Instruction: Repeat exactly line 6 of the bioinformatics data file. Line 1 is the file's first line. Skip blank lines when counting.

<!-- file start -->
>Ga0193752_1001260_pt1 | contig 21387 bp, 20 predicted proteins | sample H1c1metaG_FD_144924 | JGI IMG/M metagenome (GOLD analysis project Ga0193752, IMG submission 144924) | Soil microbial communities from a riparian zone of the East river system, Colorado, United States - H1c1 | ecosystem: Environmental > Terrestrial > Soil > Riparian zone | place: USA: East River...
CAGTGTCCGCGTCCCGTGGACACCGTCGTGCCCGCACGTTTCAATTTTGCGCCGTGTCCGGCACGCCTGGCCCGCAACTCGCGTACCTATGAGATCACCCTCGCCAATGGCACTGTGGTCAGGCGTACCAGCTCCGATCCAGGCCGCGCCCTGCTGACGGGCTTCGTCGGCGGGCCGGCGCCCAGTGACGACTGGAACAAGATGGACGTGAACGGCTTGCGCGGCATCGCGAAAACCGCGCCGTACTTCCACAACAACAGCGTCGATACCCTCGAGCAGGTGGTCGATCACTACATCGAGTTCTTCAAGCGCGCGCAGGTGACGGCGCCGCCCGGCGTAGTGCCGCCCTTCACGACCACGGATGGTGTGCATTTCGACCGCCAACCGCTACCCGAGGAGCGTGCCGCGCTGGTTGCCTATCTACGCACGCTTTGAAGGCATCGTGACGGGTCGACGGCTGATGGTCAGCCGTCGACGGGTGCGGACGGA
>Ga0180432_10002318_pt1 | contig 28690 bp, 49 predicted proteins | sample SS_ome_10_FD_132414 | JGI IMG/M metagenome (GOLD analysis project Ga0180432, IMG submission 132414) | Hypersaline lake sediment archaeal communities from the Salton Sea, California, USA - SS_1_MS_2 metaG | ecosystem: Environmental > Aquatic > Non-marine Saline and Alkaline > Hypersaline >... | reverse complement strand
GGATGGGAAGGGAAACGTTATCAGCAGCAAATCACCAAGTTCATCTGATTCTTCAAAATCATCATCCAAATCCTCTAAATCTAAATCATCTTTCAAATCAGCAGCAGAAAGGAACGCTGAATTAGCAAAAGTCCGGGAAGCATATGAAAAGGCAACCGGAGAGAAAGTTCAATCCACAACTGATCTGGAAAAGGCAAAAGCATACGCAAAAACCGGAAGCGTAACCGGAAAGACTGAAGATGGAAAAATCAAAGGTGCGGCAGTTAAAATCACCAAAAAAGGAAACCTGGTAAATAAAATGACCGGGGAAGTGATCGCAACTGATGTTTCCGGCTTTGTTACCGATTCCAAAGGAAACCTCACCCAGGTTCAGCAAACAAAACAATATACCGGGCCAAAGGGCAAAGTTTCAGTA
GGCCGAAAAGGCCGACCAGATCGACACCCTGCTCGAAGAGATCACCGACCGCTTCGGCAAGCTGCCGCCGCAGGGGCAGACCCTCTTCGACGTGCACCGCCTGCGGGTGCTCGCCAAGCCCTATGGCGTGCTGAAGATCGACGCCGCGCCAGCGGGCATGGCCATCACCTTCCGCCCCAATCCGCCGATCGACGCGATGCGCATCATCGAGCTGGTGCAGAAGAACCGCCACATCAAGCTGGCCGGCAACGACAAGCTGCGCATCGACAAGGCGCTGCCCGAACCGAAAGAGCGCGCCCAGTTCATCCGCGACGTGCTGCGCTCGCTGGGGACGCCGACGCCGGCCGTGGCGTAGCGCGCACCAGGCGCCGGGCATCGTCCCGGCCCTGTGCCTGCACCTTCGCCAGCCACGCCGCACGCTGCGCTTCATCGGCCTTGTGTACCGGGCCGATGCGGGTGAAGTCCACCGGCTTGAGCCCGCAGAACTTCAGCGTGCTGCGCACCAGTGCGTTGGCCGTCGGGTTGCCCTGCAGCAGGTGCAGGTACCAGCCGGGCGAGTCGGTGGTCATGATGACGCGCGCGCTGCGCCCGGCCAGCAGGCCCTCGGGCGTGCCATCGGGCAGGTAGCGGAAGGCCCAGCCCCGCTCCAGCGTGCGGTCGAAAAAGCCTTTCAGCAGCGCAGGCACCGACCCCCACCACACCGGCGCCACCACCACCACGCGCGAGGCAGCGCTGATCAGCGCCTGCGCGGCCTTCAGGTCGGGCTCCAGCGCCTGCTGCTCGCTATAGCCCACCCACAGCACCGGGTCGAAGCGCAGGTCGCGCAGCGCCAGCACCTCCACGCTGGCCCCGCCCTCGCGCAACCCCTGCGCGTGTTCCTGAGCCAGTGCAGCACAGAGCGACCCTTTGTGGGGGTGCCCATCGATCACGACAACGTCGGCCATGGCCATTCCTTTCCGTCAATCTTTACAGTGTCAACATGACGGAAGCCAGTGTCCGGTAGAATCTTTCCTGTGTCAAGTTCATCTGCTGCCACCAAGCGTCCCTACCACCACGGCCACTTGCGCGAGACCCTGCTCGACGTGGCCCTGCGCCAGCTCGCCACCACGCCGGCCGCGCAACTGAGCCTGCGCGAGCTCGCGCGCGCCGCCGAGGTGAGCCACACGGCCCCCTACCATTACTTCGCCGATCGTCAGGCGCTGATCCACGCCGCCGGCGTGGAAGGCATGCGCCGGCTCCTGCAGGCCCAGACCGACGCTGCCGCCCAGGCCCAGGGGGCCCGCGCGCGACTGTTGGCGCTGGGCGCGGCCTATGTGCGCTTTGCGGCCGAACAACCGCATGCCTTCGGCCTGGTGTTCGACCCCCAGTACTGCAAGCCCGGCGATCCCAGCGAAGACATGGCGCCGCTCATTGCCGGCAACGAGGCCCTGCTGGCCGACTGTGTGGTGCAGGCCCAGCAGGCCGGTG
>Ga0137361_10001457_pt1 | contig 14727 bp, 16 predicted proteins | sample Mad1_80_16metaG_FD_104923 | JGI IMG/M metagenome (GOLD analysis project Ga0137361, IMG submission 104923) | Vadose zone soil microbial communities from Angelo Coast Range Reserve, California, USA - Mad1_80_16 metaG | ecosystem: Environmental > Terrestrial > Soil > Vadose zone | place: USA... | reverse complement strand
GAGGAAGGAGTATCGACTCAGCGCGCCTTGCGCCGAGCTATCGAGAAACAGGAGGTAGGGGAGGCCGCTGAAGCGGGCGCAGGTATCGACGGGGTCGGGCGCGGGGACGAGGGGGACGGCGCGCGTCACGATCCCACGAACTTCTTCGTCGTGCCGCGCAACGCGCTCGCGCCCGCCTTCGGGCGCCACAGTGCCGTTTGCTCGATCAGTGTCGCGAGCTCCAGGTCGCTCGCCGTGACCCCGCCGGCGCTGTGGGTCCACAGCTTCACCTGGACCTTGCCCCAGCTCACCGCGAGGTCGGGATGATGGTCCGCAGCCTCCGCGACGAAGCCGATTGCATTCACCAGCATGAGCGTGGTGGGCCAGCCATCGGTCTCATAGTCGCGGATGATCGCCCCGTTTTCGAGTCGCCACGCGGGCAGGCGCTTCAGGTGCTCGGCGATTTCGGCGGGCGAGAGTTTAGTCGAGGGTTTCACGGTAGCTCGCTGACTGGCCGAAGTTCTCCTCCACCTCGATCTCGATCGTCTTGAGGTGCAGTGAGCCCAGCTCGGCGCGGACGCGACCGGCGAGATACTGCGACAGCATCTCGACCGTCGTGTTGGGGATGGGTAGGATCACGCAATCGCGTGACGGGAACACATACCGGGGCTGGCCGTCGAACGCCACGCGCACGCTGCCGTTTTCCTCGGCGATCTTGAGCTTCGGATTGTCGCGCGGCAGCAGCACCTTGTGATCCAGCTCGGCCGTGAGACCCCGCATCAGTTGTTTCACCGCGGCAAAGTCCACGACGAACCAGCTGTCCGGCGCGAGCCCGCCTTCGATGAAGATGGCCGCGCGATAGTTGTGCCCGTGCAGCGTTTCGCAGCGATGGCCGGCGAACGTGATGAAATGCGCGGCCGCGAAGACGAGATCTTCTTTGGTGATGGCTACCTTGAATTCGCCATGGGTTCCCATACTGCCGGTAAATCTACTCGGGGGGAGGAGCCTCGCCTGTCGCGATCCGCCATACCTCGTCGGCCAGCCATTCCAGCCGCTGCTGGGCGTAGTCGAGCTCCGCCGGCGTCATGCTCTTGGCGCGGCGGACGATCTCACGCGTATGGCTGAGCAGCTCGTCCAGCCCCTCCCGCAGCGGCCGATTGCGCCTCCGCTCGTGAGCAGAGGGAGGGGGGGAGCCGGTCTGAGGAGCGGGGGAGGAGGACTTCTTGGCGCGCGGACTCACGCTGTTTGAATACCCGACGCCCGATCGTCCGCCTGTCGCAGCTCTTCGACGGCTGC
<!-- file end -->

>Ga0137361_10001457_pt1 | contig 14727 bp, 16 predicted proteins | sample Mad1_80_16metaG_FD_104923 | JGI IMG/M metagenome (GOLD analysis project Ga0137361, IMG submission 104923) | Vadose zone soil microbial communities from Angelo Coast Range Reserve, California, USA - Mad1_80_16 metaG | ecosystem: Environmental > Terrestrial > Soil > Vadose zone | place: USA... | reverse complement strand